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Tough rules on Juuls still have holes

Fake IDs, parent info used to buy e-cigs

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Tough rules on Juuls still have holes

Jessica Berton, Staff Writer

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Vape pens are banned at Branham, but an untold number students use them every day. It may be easy to see why.

Juuls especially have a sleek design, are widely available and feature more than 300 colorful flavors to choose from. Though illegal to purchase by those under 21, many students, including some at school, are taking up vaping as a habit.

The Food and Drug Administration reports that since 2018, Juuling by high schoolers has increased by 78 percent, or about 3 million teens in the United States.

To combat youth tobacco and e-cigarette use, health center representatives and school members met in Fremont in mid-November, where they discussed the protection of the youth from nicotine addiction.

American Lung Association officials at the meeting, giving local leaders more control on tobacco retailers, such as bans and minimum pricing. Santa Clara County already has such ordinances in place since October 2016.

However, on a national scale, the Food and Drug Administration’s laws on sales of nicotine products have been criticized for being too lax and for allowing loopholes that minors can exploit.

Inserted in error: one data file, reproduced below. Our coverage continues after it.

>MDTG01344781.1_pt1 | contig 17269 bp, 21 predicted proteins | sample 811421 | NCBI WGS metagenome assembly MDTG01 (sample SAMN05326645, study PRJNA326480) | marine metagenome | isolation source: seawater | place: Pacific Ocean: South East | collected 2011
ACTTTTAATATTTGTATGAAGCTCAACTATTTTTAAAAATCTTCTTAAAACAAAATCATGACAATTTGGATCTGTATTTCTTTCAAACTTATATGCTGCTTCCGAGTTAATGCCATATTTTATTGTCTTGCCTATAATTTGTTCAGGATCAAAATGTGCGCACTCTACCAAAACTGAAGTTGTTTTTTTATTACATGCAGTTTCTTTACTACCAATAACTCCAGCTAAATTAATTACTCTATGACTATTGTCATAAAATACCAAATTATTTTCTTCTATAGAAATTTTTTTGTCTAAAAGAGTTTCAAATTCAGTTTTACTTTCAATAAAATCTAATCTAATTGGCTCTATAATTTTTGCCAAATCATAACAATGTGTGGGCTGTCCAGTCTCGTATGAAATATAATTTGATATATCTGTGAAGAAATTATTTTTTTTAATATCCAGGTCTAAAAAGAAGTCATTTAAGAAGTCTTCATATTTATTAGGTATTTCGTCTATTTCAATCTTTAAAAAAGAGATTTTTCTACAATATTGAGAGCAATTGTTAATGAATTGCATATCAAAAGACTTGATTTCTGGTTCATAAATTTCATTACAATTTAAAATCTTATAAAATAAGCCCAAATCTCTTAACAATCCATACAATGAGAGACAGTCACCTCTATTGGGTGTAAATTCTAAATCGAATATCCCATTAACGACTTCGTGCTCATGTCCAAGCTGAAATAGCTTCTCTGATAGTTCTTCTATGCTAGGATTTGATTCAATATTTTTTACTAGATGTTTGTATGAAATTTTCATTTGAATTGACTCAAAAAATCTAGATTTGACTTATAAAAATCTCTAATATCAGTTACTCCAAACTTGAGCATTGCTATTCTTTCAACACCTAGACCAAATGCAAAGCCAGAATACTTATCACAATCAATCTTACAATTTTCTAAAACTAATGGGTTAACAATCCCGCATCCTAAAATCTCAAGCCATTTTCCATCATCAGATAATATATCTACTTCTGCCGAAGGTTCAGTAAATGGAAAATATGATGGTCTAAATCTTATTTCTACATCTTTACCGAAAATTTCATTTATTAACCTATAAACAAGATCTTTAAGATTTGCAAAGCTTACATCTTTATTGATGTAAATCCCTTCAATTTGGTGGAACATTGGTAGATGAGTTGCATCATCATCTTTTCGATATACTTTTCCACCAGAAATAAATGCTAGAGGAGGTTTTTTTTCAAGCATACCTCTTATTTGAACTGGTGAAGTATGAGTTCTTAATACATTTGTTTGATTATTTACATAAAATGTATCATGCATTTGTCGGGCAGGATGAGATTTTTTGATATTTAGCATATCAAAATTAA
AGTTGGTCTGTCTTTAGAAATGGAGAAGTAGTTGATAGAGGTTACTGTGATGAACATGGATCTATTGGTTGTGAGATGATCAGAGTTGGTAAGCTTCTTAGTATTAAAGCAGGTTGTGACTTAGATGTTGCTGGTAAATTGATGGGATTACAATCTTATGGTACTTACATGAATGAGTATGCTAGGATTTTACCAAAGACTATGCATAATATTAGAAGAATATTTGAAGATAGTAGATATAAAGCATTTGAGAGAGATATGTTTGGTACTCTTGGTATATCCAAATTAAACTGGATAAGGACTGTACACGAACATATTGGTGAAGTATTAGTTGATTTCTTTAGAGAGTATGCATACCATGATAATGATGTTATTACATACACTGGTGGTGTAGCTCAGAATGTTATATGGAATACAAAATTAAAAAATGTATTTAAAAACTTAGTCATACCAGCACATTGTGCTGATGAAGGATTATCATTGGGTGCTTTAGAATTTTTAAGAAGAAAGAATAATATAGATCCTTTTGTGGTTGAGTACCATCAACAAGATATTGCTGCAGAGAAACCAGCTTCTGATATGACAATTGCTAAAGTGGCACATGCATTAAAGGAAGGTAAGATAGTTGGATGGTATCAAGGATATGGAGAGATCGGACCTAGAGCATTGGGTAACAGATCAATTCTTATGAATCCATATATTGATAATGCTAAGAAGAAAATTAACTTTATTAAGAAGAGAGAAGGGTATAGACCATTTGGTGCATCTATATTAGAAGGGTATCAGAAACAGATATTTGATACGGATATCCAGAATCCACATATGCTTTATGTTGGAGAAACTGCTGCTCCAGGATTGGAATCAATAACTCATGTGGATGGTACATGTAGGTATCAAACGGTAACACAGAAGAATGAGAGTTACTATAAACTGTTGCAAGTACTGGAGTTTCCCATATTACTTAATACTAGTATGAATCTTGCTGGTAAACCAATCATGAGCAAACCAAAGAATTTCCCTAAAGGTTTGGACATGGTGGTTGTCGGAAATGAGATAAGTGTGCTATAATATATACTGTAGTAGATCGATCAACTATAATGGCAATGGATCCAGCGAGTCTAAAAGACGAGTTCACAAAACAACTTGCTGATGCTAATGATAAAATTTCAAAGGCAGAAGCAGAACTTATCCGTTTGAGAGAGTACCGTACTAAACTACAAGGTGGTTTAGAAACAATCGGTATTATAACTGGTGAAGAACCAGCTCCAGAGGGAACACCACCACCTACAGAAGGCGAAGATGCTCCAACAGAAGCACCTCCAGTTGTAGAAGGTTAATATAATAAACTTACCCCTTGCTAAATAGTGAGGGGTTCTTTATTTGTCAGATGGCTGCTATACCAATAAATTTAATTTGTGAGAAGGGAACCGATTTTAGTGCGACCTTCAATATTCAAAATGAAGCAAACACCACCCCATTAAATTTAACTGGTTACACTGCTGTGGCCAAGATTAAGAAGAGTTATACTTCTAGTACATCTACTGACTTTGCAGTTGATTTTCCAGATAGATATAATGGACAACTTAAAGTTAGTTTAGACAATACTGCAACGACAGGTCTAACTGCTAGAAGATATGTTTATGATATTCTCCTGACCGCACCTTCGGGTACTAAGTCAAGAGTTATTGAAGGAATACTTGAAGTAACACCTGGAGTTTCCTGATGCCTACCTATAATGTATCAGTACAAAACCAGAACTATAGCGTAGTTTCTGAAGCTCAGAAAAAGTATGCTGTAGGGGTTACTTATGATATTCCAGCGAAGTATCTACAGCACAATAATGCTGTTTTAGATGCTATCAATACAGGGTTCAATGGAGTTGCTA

However, many people are skeptical if new restrictions will work at schools.

Rick Hayashi, one of three assistant principals on campus who is in charge of student discipline, is one of these skeptics.

“Our schools are tobacco free zones anyway,” Hayashi said. “So even if someone was 19 as a senior and could legally have tobacco, they are not allowed.”

Students who vape also do not see the restrictions or discouraging them, or other minors, either.

A student who wishes to remain anonymous said that obtaining a Juul as a minor was “pretty easy” considering that they paid in cash and was not carded at the establishment.

“If people want something they would get it no matter what it is and I don’t think this is going to be an exception,” the student said, “But if people want it, they will find a way to get it.”

Another way for minors to get vape products is online. Increasing regulations on physical establishments may not be effective because minors can order these products and lie about their age.

Another student who vapes and wishes to remain anonymous uses this method.

“I get them online and use my father’s social [security number]. I have his permission, [my parents] know I use it,” the student said. “It’s way too easy for kids my age to buy this stuff online. Sometimes they don’t even check social, especially if you’re out of California.”

Some minors will just ask those who are over the age to buy products at stores or otherwise for them.

A third student, who wishes to remain anonymous, said that social media makes dealers more accessible.

“It’s the same way with buying alcohol, people will just ask people they know who are over the age,” the student said. “Or there are some stores who will say that they only sell to over age [people], but they’re going to bend the rules, especially if you’re chill about it.”

Students who are caught or reported vaping can face suspension at Branham. When they are caught, they have another option.

According to Hayashi, parents of students caught vaping can come to school to watch their kids and show them where they were caught. The purpose is to send a message to the kids that the parents will be involved as well.

“We are looking more in the bathrooms,” said Hayashi.  “We get calls from other students the students who just say ‘this is not a culture, environment or school I want to be at where vaping is rampant’ and report it and so it’s powerful when we hear from the kids.”

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Tough rules on Juuls still have holes